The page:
When the colonial powers arrived in West Africa, it was an unmitigated disaster. Three centuries of slave trading would follow, colonial borders were imposed, and western style governments instituted, superimposed over hundreds of years of tribal culture and customs. British policy was to "make the world England".
Since then, African societies have largely been under siege, first with colonial dominance, and since with the artificial borders and modern weapons. Europe has certainly done Africa few favors, and West Africa in particular.
Because of the slave trade, the balance of power shifted in this region. The areas on the coast that took slaves and sold them to Europeans became richer. Meanwhile, the nations from which the slaves were taken became much weaker politically as well as economically as they lost huge numbers of people in the prime of life.
It is impossible to separate early European intervention into African affairs without discussing the slave trade, as this was the catalyst for that intervention. The slave trade became quite lucrative not only for Europeans but for African tribesman as well. Many times, tribesmen waged war on other tribes for no other purpose but to find captives to be sold into slavery. A devastating social effect was a substantial decline in the male population, as males were the most desirable for the trade.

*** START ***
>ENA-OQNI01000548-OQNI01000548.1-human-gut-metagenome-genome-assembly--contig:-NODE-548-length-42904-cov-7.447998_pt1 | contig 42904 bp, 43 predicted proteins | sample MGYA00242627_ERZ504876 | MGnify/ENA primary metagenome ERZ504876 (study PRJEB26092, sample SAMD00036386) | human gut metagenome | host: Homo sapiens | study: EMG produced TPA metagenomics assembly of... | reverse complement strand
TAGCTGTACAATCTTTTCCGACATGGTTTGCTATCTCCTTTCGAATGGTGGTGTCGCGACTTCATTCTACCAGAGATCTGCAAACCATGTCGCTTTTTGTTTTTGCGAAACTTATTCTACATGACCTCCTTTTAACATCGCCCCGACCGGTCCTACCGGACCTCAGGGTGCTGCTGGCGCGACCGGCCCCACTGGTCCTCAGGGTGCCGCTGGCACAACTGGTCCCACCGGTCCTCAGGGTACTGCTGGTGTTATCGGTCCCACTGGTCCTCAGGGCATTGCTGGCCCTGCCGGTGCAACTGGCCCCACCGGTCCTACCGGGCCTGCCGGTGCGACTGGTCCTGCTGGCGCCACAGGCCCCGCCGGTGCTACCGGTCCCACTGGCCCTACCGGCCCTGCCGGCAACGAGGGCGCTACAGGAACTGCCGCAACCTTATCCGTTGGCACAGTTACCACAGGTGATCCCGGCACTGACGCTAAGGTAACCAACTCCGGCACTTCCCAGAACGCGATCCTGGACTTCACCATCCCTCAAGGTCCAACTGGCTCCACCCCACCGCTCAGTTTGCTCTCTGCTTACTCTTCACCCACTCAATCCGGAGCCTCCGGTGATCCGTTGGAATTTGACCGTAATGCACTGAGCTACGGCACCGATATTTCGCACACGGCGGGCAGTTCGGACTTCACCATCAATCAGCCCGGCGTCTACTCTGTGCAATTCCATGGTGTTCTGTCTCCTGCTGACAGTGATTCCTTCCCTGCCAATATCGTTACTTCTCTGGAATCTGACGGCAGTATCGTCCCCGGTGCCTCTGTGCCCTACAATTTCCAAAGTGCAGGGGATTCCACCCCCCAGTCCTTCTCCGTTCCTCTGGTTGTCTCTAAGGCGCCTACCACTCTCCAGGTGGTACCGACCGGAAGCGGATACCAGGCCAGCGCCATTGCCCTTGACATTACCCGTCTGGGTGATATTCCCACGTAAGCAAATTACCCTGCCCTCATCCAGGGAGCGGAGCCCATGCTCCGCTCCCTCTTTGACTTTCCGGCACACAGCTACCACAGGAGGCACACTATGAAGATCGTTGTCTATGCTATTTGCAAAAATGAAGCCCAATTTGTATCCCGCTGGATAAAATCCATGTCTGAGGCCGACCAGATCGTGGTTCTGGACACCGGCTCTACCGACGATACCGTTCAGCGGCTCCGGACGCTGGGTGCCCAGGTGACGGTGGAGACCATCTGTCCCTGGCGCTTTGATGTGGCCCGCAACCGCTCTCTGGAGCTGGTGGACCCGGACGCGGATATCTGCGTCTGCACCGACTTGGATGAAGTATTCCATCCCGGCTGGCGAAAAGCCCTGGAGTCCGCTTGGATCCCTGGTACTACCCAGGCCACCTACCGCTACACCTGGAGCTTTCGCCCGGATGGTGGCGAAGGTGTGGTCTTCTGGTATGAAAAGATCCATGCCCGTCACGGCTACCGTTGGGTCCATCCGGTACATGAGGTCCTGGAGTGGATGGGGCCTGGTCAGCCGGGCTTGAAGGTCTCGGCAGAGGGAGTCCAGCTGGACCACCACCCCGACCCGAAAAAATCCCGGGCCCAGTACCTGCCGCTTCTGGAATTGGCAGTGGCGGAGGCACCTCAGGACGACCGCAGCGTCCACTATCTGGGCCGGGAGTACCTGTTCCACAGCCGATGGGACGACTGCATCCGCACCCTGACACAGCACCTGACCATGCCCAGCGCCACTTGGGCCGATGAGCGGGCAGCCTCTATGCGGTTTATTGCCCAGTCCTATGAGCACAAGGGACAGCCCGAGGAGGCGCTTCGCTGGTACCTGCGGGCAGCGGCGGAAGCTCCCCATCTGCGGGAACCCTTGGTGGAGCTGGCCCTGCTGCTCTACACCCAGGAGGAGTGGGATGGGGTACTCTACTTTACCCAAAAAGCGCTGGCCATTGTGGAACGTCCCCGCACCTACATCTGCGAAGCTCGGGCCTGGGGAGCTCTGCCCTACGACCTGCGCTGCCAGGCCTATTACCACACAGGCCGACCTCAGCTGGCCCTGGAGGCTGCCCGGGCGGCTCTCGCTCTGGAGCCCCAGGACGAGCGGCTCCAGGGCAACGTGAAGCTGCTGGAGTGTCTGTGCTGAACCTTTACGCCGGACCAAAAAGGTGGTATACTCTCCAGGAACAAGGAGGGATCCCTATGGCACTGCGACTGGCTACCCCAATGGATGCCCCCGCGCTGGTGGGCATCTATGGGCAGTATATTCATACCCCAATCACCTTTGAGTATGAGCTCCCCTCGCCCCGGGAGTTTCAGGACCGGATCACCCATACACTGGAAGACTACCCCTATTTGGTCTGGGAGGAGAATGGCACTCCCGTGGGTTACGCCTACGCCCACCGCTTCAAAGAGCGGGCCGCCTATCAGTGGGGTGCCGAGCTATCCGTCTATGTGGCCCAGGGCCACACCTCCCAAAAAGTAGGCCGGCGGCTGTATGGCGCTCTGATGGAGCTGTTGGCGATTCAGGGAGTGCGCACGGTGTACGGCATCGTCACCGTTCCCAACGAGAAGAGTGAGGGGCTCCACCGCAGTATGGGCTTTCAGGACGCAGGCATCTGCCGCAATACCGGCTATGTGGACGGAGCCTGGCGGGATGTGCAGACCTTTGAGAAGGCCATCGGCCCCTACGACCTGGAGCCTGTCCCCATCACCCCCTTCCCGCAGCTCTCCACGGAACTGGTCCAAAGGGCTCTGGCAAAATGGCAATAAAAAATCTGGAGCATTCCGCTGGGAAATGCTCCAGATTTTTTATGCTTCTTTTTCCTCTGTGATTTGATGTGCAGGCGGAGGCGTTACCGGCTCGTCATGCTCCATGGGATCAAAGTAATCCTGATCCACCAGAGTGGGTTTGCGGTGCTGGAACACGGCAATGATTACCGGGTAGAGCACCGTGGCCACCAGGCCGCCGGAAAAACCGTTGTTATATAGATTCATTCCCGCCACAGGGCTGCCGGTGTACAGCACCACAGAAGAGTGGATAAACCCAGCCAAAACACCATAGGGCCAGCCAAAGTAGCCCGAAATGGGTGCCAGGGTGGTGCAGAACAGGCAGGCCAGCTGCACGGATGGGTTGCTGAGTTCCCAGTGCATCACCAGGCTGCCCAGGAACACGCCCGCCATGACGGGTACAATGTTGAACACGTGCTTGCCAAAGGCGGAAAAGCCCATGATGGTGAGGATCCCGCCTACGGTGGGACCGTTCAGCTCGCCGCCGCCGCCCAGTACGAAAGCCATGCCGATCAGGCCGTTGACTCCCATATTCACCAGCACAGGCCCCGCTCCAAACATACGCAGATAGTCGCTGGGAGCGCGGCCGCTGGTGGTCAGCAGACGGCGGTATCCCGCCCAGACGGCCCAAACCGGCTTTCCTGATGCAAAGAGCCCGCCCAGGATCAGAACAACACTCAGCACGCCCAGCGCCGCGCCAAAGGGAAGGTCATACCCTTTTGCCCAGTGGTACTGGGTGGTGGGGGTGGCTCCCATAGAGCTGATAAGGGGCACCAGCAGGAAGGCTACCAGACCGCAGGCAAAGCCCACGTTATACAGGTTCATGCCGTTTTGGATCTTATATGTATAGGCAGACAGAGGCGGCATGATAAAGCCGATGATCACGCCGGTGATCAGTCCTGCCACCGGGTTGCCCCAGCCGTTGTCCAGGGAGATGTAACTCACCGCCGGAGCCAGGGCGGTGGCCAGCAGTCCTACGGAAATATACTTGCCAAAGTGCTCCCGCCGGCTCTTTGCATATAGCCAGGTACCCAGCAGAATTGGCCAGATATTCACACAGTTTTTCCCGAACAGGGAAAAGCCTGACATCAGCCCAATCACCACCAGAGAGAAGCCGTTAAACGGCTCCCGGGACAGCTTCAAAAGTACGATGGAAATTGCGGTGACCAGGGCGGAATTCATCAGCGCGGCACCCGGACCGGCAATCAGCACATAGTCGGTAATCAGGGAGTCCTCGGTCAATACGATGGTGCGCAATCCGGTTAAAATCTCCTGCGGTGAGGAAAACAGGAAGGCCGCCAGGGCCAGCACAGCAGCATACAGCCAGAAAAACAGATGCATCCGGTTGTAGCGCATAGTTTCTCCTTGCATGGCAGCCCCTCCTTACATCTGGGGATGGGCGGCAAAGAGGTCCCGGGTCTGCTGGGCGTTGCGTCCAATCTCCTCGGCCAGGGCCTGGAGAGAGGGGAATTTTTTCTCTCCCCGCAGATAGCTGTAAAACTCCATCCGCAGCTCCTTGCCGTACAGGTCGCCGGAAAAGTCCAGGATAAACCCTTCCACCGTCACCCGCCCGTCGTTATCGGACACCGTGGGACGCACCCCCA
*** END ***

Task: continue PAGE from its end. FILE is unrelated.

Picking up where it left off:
Because of contact with Europeans, a number of Africans, particularly in the old kingdom of Kongo became Christian. Christianity appealed to the kings of Kongo as it supported monarchical rule; and Jesuit missionaries drew strong parallels between Christian saints and the spirits of traditional African religions. The capital of Kongo, Mbasa, called San Salvador by the Portuguese had so many churches in the sixteenth century that it was known as "Kongo of the Bell."
The Portuguese tended to interfere in local political matters, which did not endear them to local chieftains. On one occasion, they defeated a Kongolese army and decapitated the King. Thereafter, seeking further trade opportunities, they intervened in Ndongo, which they renamed Angola, from the title of the local king, ngola.